The Norman Conquests


“A man with my type of temperament should really get through three women a day without even ruffling his hair. That’s what I’m like inside. That’s my appetite. That’s me. I’m a three a day man.”  — Norman Dewars

It’s comedy of life.

Norman Conquests: a trilogy of plays written in 1973 by Alan Ayckbourn. The plays are at times wildly comic, and at times poignant in their portrayals of the relationships among six characters. Each of the plays depicts the same six characters over the same weekend in a different part of a house. Table Manners is set in the dining room, Living Together in the living room, and Round and Round the Garden in the garden. Each play is self-contained, and they may be watched in any order. Some of the scenes overlap, and on several occasions a character’s exit from one play corresponds with an entrance in another. [Wikipedia]

The plays are centered around Norman Dewars, an fun loving Artisan.

It’s fiction, but …


The Mirror of Fiction

It is not our purpose to become each other;
it is to recognize each other,
to learn to see the other
and honor him for what he is
— Hermann Hesse

Shakespeare’s Hamlet instructed a troupe of actors to catch the truth about his uncle’s conscience with a play, and so defined the power of fiction to make us perceive ourselves more clearly:

the purpose of playing… was and is, to hold,
as ’twere, the mirror up to nature

Certainly fictional characters are not real people, and to insist on their reality may close us off from an author’s distinctive view of the world. Still, when a story catches, as novelist Henry James described it, “the very note and trick, the strange irregular rhythm” of human behavior, we know that we are “touching truth” and breathing the “air of reality.” In other words, when a story lives for us and catches us up in its artifice, most often it is because we see ourselves and our predicaments in its pages, and such a personal recognition can delight us—or disturb us profoundly—with its insight. [The Pygmalion Project]

Ackybourn’s trilogy of plays highlight six profoundly human, but significantly dysfunctional characters, which span the Four Temperaments.   The Norman Dewars character serves the comedic center piece of the action where each of the Four Temperaments are strut out much of their weaknesses  but also some of their strengths for the us, audience, to see.  Self recognition of our own foibles and the maddening behavior of our significant others: our spouses, siblings, parents, and children make for an entertaining and insightful time.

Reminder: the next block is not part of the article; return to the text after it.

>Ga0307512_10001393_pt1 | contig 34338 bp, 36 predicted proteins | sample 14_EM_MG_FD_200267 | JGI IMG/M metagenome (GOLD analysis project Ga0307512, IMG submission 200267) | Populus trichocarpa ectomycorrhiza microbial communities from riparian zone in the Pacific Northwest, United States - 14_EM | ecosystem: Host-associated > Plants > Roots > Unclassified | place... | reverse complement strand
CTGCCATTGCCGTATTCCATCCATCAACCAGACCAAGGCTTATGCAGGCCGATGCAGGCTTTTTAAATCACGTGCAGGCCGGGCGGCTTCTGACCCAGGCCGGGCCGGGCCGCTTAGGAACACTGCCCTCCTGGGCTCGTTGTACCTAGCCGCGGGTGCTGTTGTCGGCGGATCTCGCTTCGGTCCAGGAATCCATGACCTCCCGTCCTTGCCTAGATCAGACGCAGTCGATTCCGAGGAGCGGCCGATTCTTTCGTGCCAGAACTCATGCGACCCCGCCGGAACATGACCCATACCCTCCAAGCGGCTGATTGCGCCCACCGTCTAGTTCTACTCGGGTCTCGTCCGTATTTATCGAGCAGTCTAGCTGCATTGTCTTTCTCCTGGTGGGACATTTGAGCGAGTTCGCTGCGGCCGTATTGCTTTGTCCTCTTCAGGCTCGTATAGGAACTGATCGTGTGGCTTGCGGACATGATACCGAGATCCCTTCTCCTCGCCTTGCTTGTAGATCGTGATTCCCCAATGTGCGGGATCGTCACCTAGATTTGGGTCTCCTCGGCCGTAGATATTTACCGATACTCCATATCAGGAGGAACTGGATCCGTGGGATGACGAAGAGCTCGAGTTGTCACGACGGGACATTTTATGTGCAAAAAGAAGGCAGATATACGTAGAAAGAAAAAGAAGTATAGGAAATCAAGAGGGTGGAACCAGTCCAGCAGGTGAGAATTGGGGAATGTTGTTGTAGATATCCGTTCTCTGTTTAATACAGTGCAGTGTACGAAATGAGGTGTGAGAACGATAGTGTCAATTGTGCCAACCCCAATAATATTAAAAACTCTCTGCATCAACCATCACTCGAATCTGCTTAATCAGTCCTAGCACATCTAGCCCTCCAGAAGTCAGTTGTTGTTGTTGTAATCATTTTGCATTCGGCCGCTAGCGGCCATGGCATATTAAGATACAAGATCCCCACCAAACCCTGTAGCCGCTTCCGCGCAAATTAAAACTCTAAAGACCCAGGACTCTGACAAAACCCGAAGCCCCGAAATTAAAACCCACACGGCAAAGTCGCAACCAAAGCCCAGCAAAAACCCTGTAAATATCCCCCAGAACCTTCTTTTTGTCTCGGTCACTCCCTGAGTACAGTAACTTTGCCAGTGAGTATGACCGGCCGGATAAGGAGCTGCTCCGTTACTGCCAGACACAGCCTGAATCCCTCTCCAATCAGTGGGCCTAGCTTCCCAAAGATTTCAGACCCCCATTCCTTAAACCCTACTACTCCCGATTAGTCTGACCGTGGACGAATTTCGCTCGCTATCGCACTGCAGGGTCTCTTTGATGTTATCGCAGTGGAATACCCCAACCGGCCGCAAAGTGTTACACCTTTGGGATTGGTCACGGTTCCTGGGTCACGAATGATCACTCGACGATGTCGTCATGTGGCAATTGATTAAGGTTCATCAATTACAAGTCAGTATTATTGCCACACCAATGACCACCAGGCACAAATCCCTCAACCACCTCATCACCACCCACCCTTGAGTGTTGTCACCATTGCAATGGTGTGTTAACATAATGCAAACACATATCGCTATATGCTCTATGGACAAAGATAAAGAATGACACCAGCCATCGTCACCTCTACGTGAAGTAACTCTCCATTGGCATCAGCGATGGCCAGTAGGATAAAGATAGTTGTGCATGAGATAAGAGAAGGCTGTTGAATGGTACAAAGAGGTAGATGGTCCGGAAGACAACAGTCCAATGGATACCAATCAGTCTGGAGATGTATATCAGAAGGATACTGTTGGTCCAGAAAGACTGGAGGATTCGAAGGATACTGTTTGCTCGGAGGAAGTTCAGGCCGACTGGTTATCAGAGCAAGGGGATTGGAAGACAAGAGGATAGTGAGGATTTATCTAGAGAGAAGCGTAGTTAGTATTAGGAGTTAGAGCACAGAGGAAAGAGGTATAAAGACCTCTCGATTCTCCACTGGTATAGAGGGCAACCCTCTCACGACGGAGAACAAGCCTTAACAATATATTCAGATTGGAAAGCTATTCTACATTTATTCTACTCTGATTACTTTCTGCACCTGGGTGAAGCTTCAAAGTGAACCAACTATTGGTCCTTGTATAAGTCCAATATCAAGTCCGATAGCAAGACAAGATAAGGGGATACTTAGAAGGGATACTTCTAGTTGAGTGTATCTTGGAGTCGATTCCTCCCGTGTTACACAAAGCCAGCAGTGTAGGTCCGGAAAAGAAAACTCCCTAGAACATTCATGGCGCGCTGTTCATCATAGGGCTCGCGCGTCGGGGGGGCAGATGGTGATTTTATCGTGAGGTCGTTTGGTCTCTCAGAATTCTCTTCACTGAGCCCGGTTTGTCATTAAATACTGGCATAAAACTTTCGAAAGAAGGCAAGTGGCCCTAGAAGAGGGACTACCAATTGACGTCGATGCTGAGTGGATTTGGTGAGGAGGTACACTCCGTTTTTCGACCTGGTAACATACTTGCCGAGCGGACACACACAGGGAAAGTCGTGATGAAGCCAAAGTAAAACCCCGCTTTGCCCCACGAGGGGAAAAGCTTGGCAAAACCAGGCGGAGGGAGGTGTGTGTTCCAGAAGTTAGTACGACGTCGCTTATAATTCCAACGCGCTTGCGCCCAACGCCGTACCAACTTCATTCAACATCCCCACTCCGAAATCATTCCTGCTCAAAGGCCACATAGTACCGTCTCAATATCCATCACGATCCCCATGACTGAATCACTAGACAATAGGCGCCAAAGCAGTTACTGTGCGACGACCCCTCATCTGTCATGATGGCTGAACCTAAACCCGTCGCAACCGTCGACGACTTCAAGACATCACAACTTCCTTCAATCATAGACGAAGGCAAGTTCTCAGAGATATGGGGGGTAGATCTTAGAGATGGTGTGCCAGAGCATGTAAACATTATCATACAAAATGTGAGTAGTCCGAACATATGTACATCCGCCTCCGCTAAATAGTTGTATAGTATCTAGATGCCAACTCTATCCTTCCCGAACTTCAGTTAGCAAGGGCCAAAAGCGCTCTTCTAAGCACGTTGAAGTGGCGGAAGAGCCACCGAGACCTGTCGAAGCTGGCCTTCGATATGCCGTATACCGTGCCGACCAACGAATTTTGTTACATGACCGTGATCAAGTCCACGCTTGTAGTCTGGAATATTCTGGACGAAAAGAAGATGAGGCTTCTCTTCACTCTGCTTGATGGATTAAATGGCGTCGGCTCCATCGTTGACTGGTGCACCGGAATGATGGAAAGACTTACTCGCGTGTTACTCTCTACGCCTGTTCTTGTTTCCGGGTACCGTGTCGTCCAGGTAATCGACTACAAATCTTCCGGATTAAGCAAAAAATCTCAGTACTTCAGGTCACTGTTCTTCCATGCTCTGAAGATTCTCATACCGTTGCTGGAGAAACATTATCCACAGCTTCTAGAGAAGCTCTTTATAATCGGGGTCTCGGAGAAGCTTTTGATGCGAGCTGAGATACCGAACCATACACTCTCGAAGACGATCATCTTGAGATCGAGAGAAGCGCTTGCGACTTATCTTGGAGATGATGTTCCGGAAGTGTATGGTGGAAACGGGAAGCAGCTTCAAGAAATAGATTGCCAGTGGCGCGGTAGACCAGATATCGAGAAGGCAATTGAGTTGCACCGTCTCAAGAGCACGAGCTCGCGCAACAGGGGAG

Artisan: Norman; the mischievous, shaggy sheep doggish—and incorrigibly libidinous assistant librarian.

Rational: Ruth; Norman’s wife, ambitious in business, pragmatic, and calmly exasperated about Norman’s amorous intended wanderings.

Idealist: Annie; Ruth’s sister, is a warm and affectionate, starved for love, saddled with the thankless job of caring for the bed-ridden “Mother,” living alone with her in their dingy, crumbling old Victorian house.

Rational: Tom; a veterinary doctor, neighbor and interested in Annie, but is socially totally out to lunch.

Artisan: Reg; A good old boy, Ruth and Annie’s brother, married Sarah. Came out for the weekend to take care of mother, while Annie was to go on “holiday.”

Guardian: Sarah, wife of Reg, a mother hen and doing her duty as she sees fit.  Trying to make sure everybody is doing what they should be doing.

The playwright, Ackybourn seems to naturally, but implicitly, to understand the Temperaments.

Steve Montgomery’s Pygmalion Project: Volume 1, The Artisan uses Ackybourn’s characters to explain the different attitudes of the Temperaments.  For example, Ackybourn nails one particular example of the Rational-Artisan mating relationship.

“It’s a bit like owning an oversized unmanageable dog, being married to Norman. He’s not very well house-trained, he needs continual exerciseand it’s sensible to lock him up if you have visitors…. But I’d hate to get rid of him.” — Ruth

Although the “dog” simile is apt, Ruth has no illusions about “owning” Norman, and only her typically Rational disinterest in possessing the spouse keeps them at all compatible: “You couldn’t possibly take Norman away from me,” she explains in her logical fashion to Annie, since “That assumes I own him in the first place. I’ve never done that. I always feel with Norman that I have him on loan from somewhere. Like one of his library books.” [Pygmalion Project, The Artisan, Norman Dewars]

A Dysfunctional Family trying to get along.

 “We are definitely misunderstood, you and me.”  — Norman Dewars

3 thoughts on “The Norman Conquests

  1. Jack Falt March 30, 2014 / 12:21 pm

    For many years I have enjoyed this set of plays, both from the intriguing idea of three simultaneous plays as well as the British comedy. I even bought them on VHS and later have them on DVD.

    I am trained in Temperament and found The Pygmalion Project so helpful in understanding and teaching the concepts of temperament. However, I never did find a copy of “The Rationals”. Did it ever get into print?

    Jack Falt, Almonte, Ontario, Canada


    • David Keirsey March 30, 2014 / 5:29 pm

      I don’t bring the subject up, Steve seems to have moved on to other things. The answer is not at this time.


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